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Protecting Your Brand

by Jennifer L. Nelson

Whether it’s a small business or national corporation, there’s nothing more valuable to a business than its image.

From products to slogans to the company name itself, all of the elements of a business’ brand come together to help potential customers understand exactly what the business has to offer.

Of course, a brand is more than just a representation of a company’s product or service; a successful brand must be strong enough to evoke an emotional response in consumers. “Your brand is your identity,” asserts Rhonda Costello, executive vice president and chief retail officer for Republic Bank, with locations in Haddonfield and Voorhees. “It’s used for recognition, but it’s also how you create a strong emotional attachment to your company and build customer loyalty.”

While many South Jersey businesses may already have a firm grasp on their mission statement and company objectives, the process of developing their brand—what makes their product or service distinctive in the marketplace—isn’t always so straightforward.

That’s why all visual elements of the company’s brand in any corporate communications and advertisements must create a unified portrayal of the company’s image, whether it’s a television or radio advertisement or a corporate memo or presentation. “Branding is key—it’s how the public, investors, consumers, and even competitors view the company,” confirms Alexis Arena, an intellectual property attorney at Flaster/Greenberg, with a location in Cherry Hill.

In the case of Republic Bank, projecting that consistent image is also accomplished via its storefront; no matter which location you visit, Costello says, customers are going to be met with the same standards of organization. “We’re fanatics about our facilities because it impacts both the customer and employee experience,” Costello says. “And that’s what helps create a celebrated brand. When you put your message out there on a consistent basis, people know what you’re about, what you have to offer, and the value in doing business with you.”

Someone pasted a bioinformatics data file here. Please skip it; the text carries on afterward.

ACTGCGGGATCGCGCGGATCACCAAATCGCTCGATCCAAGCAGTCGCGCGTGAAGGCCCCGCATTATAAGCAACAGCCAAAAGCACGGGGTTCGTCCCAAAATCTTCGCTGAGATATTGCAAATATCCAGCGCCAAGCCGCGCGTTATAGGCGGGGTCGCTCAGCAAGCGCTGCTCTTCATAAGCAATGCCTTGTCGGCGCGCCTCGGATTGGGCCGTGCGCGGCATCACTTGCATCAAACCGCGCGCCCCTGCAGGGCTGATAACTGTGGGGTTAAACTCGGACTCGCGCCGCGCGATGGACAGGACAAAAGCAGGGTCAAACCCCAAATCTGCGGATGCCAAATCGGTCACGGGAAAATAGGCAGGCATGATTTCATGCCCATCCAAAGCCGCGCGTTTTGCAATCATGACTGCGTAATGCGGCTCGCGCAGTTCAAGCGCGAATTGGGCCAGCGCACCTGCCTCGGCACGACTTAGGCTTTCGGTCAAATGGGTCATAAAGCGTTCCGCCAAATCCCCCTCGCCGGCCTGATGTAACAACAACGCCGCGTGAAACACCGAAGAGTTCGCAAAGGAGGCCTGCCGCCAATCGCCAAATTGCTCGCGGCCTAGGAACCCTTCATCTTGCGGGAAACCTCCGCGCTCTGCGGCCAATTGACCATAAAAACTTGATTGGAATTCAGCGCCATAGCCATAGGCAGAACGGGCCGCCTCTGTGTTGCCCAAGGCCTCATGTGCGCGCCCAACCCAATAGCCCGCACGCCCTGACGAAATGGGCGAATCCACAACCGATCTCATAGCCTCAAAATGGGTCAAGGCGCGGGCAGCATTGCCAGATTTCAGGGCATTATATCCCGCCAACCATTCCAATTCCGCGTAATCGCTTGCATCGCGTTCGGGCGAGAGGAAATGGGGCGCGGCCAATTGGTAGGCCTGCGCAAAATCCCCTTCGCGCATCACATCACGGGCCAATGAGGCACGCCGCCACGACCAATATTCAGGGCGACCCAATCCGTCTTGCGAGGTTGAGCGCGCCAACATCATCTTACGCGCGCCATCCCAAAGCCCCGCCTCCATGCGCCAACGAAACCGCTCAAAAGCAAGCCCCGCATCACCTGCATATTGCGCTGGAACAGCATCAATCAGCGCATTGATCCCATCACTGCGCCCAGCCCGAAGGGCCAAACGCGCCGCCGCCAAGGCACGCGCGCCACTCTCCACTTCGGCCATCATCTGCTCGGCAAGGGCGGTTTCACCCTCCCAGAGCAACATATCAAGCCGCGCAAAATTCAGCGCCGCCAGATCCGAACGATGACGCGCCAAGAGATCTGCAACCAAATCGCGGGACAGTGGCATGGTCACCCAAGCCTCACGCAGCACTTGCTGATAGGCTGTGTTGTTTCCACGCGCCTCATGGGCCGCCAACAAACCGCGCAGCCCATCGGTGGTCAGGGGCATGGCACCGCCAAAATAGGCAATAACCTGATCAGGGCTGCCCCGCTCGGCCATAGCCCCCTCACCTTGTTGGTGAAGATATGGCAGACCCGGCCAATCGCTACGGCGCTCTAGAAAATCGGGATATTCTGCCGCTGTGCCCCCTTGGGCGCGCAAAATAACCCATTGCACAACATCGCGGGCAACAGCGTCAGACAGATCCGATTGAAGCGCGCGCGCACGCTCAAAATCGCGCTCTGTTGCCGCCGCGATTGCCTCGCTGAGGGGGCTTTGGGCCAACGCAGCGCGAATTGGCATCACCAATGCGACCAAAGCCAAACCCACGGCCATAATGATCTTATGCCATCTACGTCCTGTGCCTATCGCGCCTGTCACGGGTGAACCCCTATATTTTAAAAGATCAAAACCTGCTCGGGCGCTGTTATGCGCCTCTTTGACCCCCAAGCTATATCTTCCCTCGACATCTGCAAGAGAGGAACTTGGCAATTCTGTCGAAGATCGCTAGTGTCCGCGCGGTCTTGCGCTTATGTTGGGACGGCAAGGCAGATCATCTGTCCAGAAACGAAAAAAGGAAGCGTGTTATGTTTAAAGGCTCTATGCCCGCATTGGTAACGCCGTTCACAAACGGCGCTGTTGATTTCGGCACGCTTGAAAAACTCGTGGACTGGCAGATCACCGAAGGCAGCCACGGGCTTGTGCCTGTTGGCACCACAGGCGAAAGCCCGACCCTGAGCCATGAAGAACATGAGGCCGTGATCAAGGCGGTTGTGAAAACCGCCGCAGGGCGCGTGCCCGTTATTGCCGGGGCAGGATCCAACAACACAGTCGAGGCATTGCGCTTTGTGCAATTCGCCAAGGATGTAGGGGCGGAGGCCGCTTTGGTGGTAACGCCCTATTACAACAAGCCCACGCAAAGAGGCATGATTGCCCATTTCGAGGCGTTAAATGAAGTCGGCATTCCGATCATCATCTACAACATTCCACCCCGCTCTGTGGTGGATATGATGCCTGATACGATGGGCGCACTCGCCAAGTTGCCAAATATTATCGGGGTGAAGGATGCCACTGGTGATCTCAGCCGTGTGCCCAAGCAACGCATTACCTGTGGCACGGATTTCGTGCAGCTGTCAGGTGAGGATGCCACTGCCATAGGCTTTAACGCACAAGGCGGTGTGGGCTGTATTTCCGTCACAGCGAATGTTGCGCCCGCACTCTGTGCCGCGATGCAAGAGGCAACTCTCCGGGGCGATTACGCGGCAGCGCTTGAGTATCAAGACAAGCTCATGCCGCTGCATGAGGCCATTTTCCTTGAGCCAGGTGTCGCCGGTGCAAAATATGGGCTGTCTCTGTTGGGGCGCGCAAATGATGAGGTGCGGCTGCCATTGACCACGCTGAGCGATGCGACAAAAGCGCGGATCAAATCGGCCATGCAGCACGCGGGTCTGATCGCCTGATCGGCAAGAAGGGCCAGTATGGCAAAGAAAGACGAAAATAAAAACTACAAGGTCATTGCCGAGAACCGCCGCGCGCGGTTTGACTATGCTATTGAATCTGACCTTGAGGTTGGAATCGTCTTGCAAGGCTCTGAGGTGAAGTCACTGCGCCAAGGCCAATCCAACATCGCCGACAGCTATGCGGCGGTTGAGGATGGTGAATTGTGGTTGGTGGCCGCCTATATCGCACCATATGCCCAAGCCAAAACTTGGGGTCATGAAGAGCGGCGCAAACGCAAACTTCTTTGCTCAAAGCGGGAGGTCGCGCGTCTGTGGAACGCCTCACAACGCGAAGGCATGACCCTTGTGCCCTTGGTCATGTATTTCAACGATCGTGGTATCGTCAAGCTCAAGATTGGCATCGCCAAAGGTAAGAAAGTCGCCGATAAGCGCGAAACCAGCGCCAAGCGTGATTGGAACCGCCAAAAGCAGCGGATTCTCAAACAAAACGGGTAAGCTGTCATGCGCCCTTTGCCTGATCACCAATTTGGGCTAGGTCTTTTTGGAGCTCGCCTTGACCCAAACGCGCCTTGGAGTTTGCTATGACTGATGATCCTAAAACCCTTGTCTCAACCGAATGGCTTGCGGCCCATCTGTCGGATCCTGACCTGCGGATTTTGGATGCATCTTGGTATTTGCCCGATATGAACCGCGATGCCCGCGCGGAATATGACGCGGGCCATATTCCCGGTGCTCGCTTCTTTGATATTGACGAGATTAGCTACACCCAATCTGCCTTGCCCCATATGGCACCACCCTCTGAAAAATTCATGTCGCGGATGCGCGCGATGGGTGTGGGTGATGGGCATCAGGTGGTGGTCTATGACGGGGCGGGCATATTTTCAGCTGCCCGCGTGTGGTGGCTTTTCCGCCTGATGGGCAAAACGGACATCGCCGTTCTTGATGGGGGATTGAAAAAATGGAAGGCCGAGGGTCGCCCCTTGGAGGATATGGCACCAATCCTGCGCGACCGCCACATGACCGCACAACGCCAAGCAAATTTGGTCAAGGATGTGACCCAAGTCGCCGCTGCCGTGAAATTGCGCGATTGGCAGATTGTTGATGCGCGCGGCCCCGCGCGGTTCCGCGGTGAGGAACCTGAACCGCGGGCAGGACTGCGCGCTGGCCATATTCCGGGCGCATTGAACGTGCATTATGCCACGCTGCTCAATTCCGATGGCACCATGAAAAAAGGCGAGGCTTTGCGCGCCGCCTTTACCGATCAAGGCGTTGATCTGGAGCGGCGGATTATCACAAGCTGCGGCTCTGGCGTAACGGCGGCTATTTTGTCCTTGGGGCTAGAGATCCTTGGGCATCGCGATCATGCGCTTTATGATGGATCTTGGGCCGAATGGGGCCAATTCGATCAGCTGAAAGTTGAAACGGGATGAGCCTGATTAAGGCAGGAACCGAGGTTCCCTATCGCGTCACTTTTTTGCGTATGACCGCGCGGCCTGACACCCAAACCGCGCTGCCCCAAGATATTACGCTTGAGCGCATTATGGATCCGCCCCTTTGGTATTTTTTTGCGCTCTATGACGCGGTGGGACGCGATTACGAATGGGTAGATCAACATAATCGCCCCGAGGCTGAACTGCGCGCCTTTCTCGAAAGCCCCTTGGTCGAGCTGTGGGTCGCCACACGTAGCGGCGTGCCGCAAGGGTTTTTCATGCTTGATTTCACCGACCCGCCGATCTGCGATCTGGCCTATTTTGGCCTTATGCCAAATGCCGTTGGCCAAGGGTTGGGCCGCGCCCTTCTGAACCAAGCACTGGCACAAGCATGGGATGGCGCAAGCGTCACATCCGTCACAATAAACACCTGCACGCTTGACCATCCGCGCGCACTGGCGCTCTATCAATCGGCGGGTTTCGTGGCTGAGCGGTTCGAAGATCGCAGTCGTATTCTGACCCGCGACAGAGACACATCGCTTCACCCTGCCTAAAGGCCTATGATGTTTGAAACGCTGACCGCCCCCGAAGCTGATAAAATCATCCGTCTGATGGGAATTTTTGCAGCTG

The company furthers its branding with a twist on casual Fridays; instead of dressing down, employees and clients are encouraged to wear red, the color of the company’s signature red “R” in its name. “We want our employees to support our brand; when people love who we are and what we do, it comes across to our customers and is internalized by every employee,” says Robert Worley, senior vice president and New Jersey market manager for Republic Bank.

For startup companies, connecting with professionals that can help begin to establish their brand can often make all the difference. Whether its consulting legal professionals to avoid unknowingly committing trademark fraud, or picking the brains of branding experts to discuss everything from slogans to website design, fledgling entrepreneurs have to go the extra mile to ensure that their company makes an impact. “Small businesses have to be very discerning about how they’re putting their message out there,” advises Leanne Cindea, principal of Laurel Benefit Advisors, LLC, a benefit consulting firm in Marlton. “When you’re launching your own business, you’re personally involved in every step of the process—and sometimes you’re too invested in the details to see what a trained eye can.” With the help of branding and design professionals, Laurel Benefit Advisors aimed to present a clear, simple message for consumers, and combined both their company location and the meanings associated with a laurel leaf—wellness and victory—to inspire the company’s branding.